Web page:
With dozens of high-profile cybersecurity breaches top of mind for anyone who shares their information online for business or personal purposes, UNT has strategically pulled together several colleges and departments -- including business, criminal justice, engineering and more -- to focus researchers' attention on network security and human behavior in relation to cybersecurity.
And the National Security Agency and U.S. Department of Homeland Security took notice. The two federal agencies designated the University of North Texas a National Center for Academic Excellence in Cyber Defense Research, making UNT one of about 60 such research centers in the U.S. And UNT also is one of only a few Texas universities to be named both a Center for Academic Excellence in Cyber Defense Research as well as a Center for Academic Excellence in Information Assurance Education.
"This type of recognition is very advantageous for UNT researchers, who now will have an extra edge when applying for research funding," said Ram Dantu, UNT professor of computer science and engineering and director of the UNT Center for Information and Computer Security.
UNT also is the only institution in the U.S. to receive National Science Foundation funding of nearly $1 million for a Scholarship for Service program exclusive to Ph.D. students studying cybersecurity.
Big data and law enforcement
As technology has advanced over the past few decades, the amount of sensitive data from governments, businesses and individuals stored in digital systems and online has skyrocketed. UNT faculty lead innovative research into how organizations can effectively and safely store information, and develop policies to help avoid mishaps from cyber-attacks and human errors.
Eric Fritsch, professor of criminal justice, is not only leading innovative research on how law enforcement agencies and officers use and secure big data, but also is an author of the first textbook written on the topic of cybercrime, Digital Crime and Digital Terrorism.
Fritsch's work involves gathering and streamlining data from more than 500 law enforcement agencies into the Law Enforcement Analysis Portal, known as LEAP. Streamlined data means agencies can work together more effectively, he says.
"By creating this system, officers from different cities and agencies are able to find all kinds of data - calls for service, arrest data, traffic citation data, accident data, incident reports -- they wouldn't be able to find otherwise," Fritsch says. "This way, for example, an officer in the Dallas Police Department can easily search through information about a suspect that was gathered by the Garland Police Department."
From a research standpoint, the question Fritsch investigates is what to do with all that data. One option is to analyze the data for patterns of criminal activity.
"Some criminal activity is more regional in nature, human trafficking or drug trafficking for example," he says. "Recently, we were able to match phone records with websites and help police uncover a human trafficking ring that was bringing women and girls from Asia to Dallas. We also were able to tie that data to Western Union data to see the flow of money. This is how we can use data to suppress crime and create effective tools for police."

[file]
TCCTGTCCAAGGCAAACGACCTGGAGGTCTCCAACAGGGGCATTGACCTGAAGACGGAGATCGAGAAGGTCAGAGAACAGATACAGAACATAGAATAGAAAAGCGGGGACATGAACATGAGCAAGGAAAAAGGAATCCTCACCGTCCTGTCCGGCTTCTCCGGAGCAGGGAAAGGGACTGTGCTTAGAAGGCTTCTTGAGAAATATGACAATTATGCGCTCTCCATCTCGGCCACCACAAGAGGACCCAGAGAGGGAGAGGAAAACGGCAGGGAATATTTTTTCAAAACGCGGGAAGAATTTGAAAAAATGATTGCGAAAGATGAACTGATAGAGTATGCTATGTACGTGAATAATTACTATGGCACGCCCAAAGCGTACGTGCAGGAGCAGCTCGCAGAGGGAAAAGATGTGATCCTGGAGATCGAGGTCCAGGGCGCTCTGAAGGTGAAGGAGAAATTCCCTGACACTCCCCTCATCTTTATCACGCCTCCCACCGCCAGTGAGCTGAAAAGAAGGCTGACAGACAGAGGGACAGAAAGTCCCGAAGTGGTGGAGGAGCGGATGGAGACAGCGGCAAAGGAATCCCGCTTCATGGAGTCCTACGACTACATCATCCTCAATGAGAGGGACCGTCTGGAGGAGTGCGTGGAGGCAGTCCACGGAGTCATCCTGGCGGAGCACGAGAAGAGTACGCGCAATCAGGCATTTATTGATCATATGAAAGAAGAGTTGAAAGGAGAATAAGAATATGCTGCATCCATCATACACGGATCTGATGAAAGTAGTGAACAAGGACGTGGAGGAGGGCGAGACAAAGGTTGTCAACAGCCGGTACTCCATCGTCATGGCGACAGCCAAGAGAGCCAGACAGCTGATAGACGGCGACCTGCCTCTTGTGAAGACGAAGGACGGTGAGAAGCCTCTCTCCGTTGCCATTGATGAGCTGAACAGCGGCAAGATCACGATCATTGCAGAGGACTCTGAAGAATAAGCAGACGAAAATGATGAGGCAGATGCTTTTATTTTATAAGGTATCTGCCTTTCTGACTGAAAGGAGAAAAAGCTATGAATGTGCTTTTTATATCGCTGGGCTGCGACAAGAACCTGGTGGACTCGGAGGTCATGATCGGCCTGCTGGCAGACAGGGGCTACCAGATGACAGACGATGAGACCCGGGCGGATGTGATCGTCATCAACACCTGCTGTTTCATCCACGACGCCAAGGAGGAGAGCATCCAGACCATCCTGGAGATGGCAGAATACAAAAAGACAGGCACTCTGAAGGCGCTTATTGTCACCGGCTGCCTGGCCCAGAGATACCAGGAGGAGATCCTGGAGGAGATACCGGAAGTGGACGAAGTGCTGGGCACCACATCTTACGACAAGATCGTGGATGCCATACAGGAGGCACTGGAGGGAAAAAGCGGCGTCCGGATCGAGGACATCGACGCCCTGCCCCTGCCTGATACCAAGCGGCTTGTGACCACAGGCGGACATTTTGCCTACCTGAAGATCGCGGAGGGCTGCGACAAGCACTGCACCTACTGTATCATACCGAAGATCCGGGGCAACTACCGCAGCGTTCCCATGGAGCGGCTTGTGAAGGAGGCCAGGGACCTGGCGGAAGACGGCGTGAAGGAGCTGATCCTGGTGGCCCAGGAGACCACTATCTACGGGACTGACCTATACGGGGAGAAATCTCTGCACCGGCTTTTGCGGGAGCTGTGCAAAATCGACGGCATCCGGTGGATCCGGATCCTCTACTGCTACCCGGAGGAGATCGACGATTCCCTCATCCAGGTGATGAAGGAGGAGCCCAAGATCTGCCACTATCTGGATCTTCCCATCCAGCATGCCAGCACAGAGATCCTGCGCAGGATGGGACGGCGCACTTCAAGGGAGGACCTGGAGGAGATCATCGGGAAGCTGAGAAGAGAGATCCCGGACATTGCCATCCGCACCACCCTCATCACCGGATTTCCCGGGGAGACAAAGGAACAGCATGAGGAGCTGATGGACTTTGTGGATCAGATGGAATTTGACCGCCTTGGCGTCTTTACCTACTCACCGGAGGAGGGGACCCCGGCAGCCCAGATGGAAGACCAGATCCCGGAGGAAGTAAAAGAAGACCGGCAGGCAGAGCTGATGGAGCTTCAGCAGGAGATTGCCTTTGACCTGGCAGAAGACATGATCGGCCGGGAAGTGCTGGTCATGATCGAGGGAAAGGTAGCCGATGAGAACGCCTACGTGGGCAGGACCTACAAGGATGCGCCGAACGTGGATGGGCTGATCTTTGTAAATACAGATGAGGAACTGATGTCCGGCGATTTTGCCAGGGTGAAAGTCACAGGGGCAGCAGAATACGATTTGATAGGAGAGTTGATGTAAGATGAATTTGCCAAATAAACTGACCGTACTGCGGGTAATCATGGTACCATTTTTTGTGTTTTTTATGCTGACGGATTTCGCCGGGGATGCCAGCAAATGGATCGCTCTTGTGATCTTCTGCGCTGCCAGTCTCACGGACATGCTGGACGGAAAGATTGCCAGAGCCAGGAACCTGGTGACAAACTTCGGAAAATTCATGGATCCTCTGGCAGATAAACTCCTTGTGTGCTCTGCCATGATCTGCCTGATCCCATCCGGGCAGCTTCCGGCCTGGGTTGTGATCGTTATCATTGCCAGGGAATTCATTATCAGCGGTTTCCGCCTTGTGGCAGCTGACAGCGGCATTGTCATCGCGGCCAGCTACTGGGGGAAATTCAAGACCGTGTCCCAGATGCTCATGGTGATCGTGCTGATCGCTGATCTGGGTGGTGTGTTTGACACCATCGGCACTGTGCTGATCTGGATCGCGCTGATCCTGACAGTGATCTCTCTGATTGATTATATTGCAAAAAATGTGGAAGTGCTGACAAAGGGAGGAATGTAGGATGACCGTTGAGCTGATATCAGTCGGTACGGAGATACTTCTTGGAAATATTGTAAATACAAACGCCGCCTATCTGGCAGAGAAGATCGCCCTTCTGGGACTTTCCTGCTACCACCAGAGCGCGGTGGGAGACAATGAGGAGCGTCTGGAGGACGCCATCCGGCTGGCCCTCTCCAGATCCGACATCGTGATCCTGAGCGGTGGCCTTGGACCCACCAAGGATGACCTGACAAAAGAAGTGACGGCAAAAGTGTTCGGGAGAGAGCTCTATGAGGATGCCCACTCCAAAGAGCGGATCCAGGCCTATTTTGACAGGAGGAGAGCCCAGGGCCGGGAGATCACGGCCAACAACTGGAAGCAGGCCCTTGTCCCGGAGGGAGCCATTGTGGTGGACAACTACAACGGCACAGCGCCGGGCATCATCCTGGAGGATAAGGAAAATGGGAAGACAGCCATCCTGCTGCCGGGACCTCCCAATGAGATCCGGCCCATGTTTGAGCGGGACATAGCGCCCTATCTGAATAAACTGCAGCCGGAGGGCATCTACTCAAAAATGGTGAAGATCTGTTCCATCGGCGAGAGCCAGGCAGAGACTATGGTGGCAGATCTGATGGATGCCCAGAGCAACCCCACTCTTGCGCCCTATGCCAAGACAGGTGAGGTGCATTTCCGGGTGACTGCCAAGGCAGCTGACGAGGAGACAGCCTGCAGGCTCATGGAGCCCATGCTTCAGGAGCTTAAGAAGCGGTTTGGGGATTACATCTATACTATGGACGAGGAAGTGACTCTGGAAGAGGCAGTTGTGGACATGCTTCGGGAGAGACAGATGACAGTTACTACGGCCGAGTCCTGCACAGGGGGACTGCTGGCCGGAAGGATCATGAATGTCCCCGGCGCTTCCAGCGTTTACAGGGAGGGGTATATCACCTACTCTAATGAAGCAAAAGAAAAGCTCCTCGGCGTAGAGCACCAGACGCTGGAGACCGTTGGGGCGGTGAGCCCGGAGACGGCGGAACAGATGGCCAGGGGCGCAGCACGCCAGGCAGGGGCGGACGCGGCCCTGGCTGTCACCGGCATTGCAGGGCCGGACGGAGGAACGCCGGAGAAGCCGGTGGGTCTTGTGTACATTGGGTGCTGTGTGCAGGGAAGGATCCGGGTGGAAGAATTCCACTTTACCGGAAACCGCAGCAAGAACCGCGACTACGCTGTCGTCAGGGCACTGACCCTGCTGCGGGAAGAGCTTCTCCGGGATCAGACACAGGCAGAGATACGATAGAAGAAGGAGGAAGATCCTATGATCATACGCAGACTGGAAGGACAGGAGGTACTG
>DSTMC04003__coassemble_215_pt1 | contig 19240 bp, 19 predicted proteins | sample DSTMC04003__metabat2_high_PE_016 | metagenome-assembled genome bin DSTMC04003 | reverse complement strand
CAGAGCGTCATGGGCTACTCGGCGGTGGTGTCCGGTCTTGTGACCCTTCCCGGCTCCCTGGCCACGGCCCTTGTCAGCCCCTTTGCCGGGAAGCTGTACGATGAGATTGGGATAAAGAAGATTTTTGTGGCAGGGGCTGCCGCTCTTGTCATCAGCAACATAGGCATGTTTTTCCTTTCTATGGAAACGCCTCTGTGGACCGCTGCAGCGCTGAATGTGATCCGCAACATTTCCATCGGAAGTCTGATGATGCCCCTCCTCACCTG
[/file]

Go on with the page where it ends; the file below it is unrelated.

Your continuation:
Researchers in UNT's College of Information take an approach that combines technical and non-technical knowledge of information security. The researchers focus on how organizational practices, such as management guidelines and policies at corporations, affect information security, and develop best practice models that can help organizations deal with security threats and human errors.
"We look at hardware and software as well as human aspects of what makes some organizations more successful than others with regard to information security," said Suliman Hawamdeh, professor and chair of the Department of Library and Information Sciences.
Interest in this field has grown so much that UNT's College of Information created an interdisciplinary information science doctoral program with a concentration in cybersecurity.
"Students in our doctoral program look for ways to minimize human errors and create clear and robust information policies that can benefit organizations," Hawamdeh said.
Kuehne Speakers Series
In 2013, UNT leveraged its scholarly expertise and programmatic excellence in military history, political science, economics, peace policy studies and cybersecurity to launch the UNT Kuehne Speaker Series on National Security. UNT alumnus Ernie W. Kuehne Jr. ('66) pledged $300,000 to establish the series.
Speakers in the series have included Admiral James Stavridis, chairman of the U.S. Naval Institute and first Navy officer to have served as both commander of the U.S. European Command and NATO's Supreme Allied Commander Europe; Gen. Michael Hayden, retired U.S. Air Force four-star general and former director of the NSA and director of the CIA; and Gen. Keith Alexander, former director of the NSA and USCYBERCOM.
"No other university in this region is prepared to leverage scientists, engineers, philosophers and policy makers from such a wide array of disciplines to advance our understanding of national and economic security," Kuehne says. "I wanted to help UNT play a greater role in those global conversations."
Andrea Tantaros, co-host of "Outnumbered" on Fox News Channel, will speak at the next event, scheduled for 11:30 a.m. May 12 at the Hyatt Regency Hotel in Dallas. Registration information is available online.